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Friday, January 31, 2014

Die Fledermaus is Bubbly, Frothy, Fun!

There's a whole song about drinking Champagne in Die Fledermaus by Johann Strauss II and like that bubbly beverage, Edmonton Opera's production is effervescent and giggle-producing. I took in the Dress Rehearsal/Student matinee on Thursday and was treated to a colourful farce complete with disguises, masks, dancing and incarceration.  It's in English, which was a treat, as I didn't have to rely on the supertitles very much and I could watch more of the show.  The music is also wonderful with lush voices provided by beautiful people!

A married woman, Rosalinde (Betty Waynne Allison), is visited by an opera-singing suitor from her past, Alfred (Adam Fisher).  Her husband Eisenstein (Gordon Gietz) is due to serve time in jail for a minor charge. So Rosalinde and Alfred plan for a tryst in Eisenstein's absence.  This also works out for their chambermaid Adele (Jaqueline Woodley) who wants the night off to go to a grand party hosted by the Prince Orlofsky (Gerald Thompson).  However, we find out the entire evening has been set up by Dr. Falke (Peter McGillivray) who Eisenstein played a joke on previously. Dr. Falke manages to get all the players to the party, each pretending to be someone that they aren't and the resulting flirting, dancing and drinking leads to more and more complications.  It's a farcical piece punctuated with bright music that bubbles.

I loved Adele's Laughing Song and the song about Champagne the most, I think because they were both familiar to me, but also because they were attacked with a real vibrancy.  The cast as a whole goes for the laughs, playing up the physical humour to support the ridiculous premise.  Gietz has one of those dreamy voices and together with Waynne Allison we hear some beautiful singing. Woodley's voice is bright and bubbly, just like the Champagne.  This is not the kind of script that requires a deep emotional commitment.  This cast attacks it with levity and a sense of fun.  Fisher's Alfred plays up a ridiculous accent with great relish and no apologies.  Thompson as Orlofsky is simply over-the-top hilarious (my jaw dropped when he started singing). In a wonderful surprise, local favorite Julian Arnold plays the jailer Frosch and his banter with the audience is a delight with topical references that drew many laughs even from the youthful audience (they even seemed to get the Rob Ford jokes).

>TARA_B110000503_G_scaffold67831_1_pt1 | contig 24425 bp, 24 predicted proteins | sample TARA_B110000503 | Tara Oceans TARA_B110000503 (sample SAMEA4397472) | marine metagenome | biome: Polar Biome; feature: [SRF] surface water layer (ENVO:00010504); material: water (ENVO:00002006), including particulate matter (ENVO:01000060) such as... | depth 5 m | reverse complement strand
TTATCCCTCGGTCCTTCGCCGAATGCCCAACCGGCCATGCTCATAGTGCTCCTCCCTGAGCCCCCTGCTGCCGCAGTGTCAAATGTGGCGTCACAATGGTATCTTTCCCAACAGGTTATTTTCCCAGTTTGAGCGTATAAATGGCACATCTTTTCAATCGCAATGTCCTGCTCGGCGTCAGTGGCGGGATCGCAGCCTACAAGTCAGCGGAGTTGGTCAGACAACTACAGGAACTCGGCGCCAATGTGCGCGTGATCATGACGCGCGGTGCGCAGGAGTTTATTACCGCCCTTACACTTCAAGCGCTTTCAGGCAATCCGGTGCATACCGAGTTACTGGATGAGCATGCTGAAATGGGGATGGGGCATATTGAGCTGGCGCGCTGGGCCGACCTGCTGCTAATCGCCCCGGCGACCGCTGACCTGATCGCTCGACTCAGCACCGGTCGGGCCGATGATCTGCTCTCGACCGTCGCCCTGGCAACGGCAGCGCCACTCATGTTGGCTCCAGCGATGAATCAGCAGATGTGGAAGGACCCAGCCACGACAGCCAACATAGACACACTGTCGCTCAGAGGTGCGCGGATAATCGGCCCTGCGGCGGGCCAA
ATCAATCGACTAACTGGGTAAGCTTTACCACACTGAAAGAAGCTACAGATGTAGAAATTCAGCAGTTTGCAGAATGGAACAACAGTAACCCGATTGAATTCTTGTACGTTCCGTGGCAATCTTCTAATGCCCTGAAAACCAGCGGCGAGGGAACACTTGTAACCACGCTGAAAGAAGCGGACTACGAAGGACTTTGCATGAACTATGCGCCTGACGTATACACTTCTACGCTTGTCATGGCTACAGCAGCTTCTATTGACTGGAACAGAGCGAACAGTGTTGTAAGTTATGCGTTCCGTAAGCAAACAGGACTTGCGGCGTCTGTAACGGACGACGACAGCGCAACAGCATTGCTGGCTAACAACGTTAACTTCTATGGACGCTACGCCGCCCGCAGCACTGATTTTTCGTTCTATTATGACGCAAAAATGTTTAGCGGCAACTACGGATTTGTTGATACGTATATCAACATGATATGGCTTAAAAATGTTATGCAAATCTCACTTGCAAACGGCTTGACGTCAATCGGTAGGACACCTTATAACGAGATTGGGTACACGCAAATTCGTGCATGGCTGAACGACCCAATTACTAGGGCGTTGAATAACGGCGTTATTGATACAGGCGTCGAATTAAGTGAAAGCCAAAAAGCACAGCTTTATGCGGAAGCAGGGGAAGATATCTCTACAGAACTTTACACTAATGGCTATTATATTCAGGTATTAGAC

I did, however, wish for a little more creative use of the stage, particularly in the second act.  The pictures often flattened out and I wondered why they didn't use the depth of the stage more (having seen the last few productions, I know it can be done).  Despite having such a large proscenium it felt crowded in the second act as the sizable chorus was packed into a very narrow alley.  Sometimes this led to the chorus pulling focus from the important action. I just think that changing the staging to use the depth of the stage would make more of the beautiful costumes and set and support the action more.  There were also times when I was watching a "drunken" chorus member when I should have been watching the person singing.  A better distribution of bodies and smaller choices by some of the chorus members might help minimize that.

However, this is not a show of deep thoughts and maybe I am being a little picky. It's a fun silly romp with excellent singing and beautiful costumes and it was an enjoyable afternoon.

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